KING: In reflection, was Rock a bad person?

GATES: No. He wasn't bad. He was thoughtless, insincere to me, and he had a lot of faults, but he wasn't.

KING: What were the good things?

GATES: That he was kind and he was good and he was fun and he was playful, I guess.

KING: Was he generous?

GATES: You mean buying things?

KING: Yes.

GATES: If could have seen the things he brought me, you wouldn't believe it, from Italy -- from fur coats, from leather coats with fur lining to -- you wouldn't -- he wouldn't ever leave the store without buying something for me. And took pictures. I mean, I have so many pictures. Dr. Duvroi (ph) told me that he idolized me and that he put me on a pedestal. And so I don't know why he did that, but he did, she said. And -- it all came on with the pictures and the gifts, I guess.

KING: Obviously, he was obviously very complicated.

GATES: Yes. Very complicated.

KING: The relationship with Elizabeth Taylor. Was it more than friendship?

GATES: I don't think so, but I don't know.

KING: They were very close.

GATES: I know.

KING: And you liked Elizabeth.

GATES: I liked Elizabeth.

KING: Did you have a fear?


KING: Have you got any of your old Hollywood friends that are still friends?

GATES: No, not really. You know, Hollywood people are very strange people. If they take you out, they want you to reciprocate, and I really didn't have the money to do it.

KING: So tell me about life now. Where do you live? Do you live in L.A.?

GATES: Yes. I just came back. I was in Minnesota for three years. I didn't like it at all. The weather there is just terrible. And then I came back here, and it's fine.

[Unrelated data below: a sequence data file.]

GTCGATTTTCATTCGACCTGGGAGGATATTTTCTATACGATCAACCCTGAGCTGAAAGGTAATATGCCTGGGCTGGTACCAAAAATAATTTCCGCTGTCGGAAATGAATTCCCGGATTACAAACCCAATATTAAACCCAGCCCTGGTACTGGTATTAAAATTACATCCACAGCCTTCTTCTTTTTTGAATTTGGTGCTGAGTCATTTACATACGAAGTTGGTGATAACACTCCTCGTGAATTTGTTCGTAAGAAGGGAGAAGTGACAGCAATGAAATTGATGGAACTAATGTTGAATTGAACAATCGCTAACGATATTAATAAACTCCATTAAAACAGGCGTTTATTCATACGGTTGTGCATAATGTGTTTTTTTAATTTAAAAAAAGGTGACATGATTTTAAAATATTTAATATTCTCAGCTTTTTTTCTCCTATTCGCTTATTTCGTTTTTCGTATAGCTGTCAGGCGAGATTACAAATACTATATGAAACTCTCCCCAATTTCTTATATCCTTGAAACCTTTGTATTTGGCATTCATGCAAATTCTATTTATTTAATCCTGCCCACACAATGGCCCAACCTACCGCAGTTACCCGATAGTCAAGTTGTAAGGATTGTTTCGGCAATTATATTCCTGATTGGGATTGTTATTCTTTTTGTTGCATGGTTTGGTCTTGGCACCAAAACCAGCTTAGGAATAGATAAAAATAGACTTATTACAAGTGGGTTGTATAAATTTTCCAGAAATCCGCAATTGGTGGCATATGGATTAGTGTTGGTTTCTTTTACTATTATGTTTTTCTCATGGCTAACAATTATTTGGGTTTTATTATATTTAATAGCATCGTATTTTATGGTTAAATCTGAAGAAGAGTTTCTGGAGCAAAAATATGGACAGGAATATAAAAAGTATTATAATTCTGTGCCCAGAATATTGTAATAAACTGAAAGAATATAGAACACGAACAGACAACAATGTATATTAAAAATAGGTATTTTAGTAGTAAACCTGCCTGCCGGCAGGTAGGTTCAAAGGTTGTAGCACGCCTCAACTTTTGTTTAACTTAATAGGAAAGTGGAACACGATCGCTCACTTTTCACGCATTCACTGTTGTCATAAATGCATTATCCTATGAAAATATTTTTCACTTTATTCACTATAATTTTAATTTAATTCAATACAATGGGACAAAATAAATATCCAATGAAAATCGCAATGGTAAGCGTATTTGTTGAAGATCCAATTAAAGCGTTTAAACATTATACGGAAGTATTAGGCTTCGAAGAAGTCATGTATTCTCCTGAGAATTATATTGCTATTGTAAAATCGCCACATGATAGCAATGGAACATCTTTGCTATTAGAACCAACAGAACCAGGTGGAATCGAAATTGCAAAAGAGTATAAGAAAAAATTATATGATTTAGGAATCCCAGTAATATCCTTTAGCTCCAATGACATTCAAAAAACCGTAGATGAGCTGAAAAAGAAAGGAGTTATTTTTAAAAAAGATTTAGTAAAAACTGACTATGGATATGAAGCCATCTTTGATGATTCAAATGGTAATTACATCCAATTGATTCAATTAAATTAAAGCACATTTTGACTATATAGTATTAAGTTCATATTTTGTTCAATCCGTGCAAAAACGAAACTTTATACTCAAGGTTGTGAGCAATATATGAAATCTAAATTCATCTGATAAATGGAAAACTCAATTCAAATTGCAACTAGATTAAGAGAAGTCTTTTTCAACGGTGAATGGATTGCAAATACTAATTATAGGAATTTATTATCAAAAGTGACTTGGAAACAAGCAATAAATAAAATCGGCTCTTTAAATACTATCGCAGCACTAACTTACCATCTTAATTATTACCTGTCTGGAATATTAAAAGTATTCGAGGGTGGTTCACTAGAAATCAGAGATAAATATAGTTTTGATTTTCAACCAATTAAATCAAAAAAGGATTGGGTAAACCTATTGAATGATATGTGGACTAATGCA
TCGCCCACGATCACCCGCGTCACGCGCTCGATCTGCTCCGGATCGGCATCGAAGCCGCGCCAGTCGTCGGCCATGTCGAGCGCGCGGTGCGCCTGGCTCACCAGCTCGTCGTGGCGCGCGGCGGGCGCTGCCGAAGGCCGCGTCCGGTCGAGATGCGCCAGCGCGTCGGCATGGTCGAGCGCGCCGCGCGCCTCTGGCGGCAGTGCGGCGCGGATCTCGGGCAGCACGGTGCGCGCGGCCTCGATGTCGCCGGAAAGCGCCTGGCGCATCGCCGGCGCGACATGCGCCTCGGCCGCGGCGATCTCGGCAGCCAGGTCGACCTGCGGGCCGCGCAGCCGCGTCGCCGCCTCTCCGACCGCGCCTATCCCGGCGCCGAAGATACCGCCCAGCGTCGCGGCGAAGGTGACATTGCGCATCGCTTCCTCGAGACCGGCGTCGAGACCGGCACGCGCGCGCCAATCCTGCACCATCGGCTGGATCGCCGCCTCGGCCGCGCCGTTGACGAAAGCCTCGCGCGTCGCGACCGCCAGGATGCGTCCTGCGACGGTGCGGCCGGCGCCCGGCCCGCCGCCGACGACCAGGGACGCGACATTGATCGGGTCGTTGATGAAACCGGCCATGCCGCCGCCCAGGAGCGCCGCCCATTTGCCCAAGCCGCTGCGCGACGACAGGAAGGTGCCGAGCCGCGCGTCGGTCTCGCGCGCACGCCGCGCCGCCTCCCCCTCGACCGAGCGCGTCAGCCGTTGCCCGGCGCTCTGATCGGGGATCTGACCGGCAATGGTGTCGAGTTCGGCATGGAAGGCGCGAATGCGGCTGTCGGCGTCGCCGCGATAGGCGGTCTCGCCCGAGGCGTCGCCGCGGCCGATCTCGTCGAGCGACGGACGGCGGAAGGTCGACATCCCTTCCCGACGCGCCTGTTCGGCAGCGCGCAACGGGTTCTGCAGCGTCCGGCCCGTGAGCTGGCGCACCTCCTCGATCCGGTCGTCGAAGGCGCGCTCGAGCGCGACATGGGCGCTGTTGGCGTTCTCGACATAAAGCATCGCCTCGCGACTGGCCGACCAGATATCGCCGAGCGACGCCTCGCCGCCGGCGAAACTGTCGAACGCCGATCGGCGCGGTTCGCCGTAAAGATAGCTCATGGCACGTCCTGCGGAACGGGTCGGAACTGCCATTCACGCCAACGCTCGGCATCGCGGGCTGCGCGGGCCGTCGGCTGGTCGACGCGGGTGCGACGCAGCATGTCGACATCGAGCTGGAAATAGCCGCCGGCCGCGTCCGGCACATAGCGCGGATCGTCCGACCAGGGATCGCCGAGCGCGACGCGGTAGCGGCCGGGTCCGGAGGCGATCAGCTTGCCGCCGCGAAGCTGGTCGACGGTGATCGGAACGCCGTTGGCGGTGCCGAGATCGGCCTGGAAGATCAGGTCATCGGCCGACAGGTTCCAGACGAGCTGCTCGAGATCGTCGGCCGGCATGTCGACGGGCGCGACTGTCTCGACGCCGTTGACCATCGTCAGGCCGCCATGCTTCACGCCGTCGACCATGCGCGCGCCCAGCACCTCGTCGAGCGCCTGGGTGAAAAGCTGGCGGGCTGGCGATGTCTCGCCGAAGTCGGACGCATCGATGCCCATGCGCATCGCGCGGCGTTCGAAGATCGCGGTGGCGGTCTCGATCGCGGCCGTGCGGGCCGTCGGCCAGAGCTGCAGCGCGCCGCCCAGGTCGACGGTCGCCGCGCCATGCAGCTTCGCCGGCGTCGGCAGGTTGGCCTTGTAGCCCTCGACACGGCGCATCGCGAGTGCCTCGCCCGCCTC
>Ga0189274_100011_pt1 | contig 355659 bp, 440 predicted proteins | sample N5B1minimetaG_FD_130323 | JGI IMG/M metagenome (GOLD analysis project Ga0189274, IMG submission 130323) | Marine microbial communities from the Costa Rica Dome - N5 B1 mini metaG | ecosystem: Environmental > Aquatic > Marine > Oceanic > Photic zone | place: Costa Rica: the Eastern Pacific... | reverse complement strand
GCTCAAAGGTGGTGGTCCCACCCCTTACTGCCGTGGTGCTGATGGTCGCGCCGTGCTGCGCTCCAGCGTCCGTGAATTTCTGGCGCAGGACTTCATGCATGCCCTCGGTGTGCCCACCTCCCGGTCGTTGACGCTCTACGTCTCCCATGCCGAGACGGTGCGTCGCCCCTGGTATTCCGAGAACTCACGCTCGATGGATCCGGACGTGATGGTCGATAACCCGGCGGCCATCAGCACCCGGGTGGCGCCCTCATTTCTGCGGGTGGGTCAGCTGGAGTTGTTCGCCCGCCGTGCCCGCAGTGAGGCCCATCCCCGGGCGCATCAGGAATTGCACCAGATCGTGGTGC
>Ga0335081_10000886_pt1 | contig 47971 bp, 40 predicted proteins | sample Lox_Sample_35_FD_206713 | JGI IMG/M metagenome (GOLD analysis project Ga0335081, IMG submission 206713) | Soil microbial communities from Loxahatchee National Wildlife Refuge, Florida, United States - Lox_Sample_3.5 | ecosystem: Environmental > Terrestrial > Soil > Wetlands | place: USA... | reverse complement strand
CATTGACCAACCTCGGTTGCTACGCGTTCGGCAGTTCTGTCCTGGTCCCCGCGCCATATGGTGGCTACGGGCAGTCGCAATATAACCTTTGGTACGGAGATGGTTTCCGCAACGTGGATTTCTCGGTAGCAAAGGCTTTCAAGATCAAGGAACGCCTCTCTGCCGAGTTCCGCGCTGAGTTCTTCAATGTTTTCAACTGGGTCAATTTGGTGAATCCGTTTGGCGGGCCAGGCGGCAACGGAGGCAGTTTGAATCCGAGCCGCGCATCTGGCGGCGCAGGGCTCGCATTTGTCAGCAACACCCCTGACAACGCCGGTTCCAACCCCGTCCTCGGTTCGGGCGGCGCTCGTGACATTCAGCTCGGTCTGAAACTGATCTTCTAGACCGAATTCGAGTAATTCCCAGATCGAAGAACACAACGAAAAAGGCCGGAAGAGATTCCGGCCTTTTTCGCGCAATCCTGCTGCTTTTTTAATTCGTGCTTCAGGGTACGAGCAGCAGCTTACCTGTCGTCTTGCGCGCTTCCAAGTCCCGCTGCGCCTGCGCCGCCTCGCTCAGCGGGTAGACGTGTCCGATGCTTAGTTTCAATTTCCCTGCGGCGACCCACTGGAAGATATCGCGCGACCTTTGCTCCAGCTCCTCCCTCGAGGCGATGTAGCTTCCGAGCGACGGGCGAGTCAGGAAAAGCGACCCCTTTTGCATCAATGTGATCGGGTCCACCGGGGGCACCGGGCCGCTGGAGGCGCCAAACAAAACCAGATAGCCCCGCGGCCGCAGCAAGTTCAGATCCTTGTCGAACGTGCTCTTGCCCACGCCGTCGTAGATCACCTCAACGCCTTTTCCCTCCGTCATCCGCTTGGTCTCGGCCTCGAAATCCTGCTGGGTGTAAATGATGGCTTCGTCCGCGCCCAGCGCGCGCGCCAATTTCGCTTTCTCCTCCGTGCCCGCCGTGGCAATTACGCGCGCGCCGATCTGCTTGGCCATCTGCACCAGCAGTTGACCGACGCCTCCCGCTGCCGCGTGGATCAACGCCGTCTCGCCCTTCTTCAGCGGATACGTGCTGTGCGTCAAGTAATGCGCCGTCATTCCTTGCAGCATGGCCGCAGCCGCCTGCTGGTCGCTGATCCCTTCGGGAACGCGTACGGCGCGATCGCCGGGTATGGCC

KING: What do you do? You don't work?


KING: You have income?

GATES: No. I sold the little house that I had and I got a little income from that and that's about it.

KING: And you live in an apartment?

GATES: No, I'm in a big building. It's an -- assisted living, it's called.

KING: Oh, you live in one of those. How are they, are they good?

GATES: Well ...

KING: They have people take care of you all day, right? GATES: Yes. They wash your clothes and clean your house, and for that part they're good, especially when you're really sick. But I'm fine now. I think I should go and get an apartment.

KING: You want to get away from there? Are the people there older than you?


KING: You would be young in an assisted living center, right?

GATES: That's what they thought. Whatever that is?

KING: How are you? Are you happy, content?

GATES: Yes, I'm content.

KING: Do you think life dealt you a bad blow?

GATES: With Rock, yes. It could have been a lot better.

KING: You're always going to be a little part of history, you know, Phyllis? You live another 50, 60 years, no matter how long you live, it's always going to be in the obituary -- Rock Hudson. It's an indelible part of you.

GATES: Yes, I suppose. I guess that's OK.

KING: He was good and bad -- you had some good.

GATES: We had some good. I had a lot good.

KING: And you kept the jewelry.

GATES: I certainly did. I had to keep something, didn't I?

KING: I wish you the best.

GATES: Thank you, Larry.

KING: Great seeing you.

GATES: And great seeing you.

KING: Phyllis Gates, married to Rock Hudson for three years, 1955 to 1958. She was the secretary for Rock's agent, Henry Willson. She wrote a book back in 1987, "My Husband Rock Hudson." This is the first time she's ever gone on television to talk about it.

Phyllis Gates. We thank you very much for joining us.

I'll be back in a minute. Don't go away.


KING: Thanks for joining us now on this edition of "LARRY KING LIVE," an hour with Phyllis Gates, the former and only wife, ever, of Rock Hudson, and her only, ever, husband.

Stay tuned now for "NEWSNIGHT WITH AARON BROWN." We'll see you again tomorrow night. Thanks for joining us, and good night.